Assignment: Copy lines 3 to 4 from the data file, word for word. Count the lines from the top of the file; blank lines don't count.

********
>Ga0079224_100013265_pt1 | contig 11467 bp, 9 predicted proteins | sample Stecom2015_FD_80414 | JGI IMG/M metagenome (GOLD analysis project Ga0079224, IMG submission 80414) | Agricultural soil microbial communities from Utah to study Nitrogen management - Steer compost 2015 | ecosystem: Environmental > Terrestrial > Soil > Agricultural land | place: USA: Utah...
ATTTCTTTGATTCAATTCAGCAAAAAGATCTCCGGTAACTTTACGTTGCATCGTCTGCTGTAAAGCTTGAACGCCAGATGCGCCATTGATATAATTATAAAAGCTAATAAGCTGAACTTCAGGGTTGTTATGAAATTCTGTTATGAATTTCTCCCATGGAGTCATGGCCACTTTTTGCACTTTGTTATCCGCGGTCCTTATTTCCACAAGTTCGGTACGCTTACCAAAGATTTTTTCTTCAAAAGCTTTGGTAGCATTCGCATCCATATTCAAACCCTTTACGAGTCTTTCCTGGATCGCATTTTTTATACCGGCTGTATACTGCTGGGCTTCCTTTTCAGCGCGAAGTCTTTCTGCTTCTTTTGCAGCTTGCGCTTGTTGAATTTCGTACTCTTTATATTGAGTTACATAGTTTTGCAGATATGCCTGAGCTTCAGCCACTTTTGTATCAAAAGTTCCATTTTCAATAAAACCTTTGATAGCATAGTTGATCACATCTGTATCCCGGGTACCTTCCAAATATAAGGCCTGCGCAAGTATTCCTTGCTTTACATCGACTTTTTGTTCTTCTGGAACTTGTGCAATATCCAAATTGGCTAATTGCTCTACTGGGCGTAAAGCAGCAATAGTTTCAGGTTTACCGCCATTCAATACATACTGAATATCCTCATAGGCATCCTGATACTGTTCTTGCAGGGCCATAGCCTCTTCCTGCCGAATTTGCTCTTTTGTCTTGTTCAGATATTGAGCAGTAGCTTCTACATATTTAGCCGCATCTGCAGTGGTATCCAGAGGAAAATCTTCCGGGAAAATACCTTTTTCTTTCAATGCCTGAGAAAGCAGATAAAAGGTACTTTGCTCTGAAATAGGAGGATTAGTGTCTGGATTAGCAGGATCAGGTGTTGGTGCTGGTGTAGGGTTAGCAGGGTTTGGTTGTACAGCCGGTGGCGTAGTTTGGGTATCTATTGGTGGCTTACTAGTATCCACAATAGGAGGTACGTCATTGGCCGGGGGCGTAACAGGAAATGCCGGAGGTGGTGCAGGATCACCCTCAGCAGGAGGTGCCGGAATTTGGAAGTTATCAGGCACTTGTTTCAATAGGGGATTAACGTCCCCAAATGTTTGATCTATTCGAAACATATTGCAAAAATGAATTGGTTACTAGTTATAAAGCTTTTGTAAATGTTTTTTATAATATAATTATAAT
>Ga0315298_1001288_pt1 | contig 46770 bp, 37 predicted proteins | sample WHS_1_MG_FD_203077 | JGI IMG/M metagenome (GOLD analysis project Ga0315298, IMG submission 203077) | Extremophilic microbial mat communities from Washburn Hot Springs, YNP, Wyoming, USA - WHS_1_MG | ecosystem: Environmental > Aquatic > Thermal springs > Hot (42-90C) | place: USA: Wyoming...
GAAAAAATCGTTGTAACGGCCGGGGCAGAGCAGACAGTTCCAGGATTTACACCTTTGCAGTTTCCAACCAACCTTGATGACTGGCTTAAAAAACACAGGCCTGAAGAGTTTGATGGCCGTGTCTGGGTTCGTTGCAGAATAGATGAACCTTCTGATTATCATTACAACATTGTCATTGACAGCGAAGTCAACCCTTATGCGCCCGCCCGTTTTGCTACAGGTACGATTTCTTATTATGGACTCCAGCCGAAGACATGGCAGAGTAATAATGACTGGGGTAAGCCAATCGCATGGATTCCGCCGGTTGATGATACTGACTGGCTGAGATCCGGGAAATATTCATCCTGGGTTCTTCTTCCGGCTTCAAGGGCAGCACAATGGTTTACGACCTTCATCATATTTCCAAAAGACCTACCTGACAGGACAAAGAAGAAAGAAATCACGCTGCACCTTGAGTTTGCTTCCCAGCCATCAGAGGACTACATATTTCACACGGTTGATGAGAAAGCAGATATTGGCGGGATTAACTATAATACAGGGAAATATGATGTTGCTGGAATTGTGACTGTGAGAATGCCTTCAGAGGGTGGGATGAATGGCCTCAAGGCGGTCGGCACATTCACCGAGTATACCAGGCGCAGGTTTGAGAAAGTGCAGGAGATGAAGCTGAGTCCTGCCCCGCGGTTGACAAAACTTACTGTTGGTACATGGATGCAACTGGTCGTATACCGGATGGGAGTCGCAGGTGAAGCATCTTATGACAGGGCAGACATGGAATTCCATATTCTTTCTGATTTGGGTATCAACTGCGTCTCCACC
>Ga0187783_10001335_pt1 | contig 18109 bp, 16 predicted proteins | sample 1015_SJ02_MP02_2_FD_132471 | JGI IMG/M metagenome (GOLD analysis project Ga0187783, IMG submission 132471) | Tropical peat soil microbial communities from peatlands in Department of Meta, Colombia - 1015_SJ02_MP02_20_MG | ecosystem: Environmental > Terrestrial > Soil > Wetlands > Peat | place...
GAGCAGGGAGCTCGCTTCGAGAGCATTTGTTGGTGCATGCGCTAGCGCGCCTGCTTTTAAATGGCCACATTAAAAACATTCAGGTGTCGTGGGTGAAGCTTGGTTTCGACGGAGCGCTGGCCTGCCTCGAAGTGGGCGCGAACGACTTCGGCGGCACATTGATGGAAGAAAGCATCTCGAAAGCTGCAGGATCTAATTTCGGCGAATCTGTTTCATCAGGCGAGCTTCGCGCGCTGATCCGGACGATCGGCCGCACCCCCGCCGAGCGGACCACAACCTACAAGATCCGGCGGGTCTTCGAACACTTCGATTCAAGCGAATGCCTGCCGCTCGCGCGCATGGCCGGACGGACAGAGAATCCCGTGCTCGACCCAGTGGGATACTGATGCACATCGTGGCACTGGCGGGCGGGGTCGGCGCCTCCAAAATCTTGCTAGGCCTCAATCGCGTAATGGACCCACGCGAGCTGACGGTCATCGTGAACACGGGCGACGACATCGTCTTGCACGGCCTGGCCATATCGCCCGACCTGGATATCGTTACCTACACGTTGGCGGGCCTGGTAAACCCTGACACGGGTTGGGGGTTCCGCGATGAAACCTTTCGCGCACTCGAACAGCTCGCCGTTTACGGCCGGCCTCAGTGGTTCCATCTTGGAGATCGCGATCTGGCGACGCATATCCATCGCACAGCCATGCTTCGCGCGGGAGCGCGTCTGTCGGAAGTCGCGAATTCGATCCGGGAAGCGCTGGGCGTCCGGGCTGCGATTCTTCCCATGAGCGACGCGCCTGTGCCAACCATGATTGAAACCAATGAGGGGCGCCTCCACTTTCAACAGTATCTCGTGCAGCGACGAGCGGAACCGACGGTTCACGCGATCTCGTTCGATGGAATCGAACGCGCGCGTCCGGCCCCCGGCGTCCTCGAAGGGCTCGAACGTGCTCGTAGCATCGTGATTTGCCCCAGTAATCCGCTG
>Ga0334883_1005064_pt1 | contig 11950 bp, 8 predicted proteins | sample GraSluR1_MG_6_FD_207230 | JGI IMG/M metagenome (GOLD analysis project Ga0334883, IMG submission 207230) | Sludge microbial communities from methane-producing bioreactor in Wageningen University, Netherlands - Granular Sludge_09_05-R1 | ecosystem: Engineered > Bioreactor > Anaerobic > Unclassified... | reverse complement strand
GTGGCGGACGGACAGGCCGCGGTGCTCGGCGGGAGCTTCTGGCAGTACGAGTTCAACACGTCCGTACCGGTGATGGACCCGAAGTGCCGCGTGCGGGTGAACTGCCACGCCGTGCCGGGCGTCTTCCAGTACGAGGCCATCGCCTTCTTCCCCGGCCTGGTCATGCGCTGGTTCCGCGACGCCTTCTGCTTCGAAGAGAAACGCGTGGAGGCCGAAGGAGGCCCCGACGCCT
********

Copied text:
>Ga0315298_1001288_pt1 | contig 46770 bp, 37 predicted proteins | sample WHS_1_MG_FD_203077 | JGI IMG/M metagenome (GOLD analysis project Ga0315298, IMG submission 203077) | Extremophilic microbial mat communities from Washburn Hot Springs, YNP, Wyoming, USA - WHS_1_MG | ecosystem: Environmental > Aquatic > Thermal springs > Hot (42-90C) | place: USA: Wyoming...
GAAAAAATCGTTGTAACGGCCGGGGCAGAGCAGACAGTTCCAGGATTTACACCTTTGCAGTTTCCAACCAACCTTGATGACTGGCTTAAAAAACACAGGCCTGAAGAGTTTGATGGCCGTGTCTGGGTTCGTTGCAGAATAGATGAACCTTCTGATTATCATTACAACATTGTCATTGACAGCGAAGTCAACCCTTATGCGCCCGCCCGTTTTGCTACAGGTACGATTTCTTATTATGGACTCCAGCCGAAGACATGGCAGAGTAATAATGACTGGGGTAAGCCAATCGCATGGATTCCGCCGGTTGATGATACTGACTGGCTGAGATCCGGGAAATATTCATCCTGGGTTCTTCTTCCGGCTTCAAGGGCAGCACAATGGTTTACGACCTTCATCATATTTCCAAAAGACCTACCTGACAGGACAAAGAAGAAAGAAATCACGCTGCACCTTGAGTTTGCTTCCCAGCCATCAGAGGACTACATATTTCACACGGTTGATGAGAAAGCAGATATTGGCGGGATTAACTATAATACAGGGAAATATGATGTTGCTGGAATTGTGACTGTGAGAATGCCTTCAGAGGGTGGGATGAATGGCCTCAAGGCGGTCGGCACATTCACCGAGTATACCAGGCGCAGGTTTGAGAAAGTGCAGGAGATGAAGCTGAGTCCTGCCCCGCGGTTGACAAAACTTACTGTTGGTACATGGATGCAACTGGTCGTATACCGGATGGGAGTCGCAGGTGAAGCATCTTATGACAGGGCAGACATGGAATTCCATATTCTTTCTGATTTGGGTATCAACTGCGTCTCCACC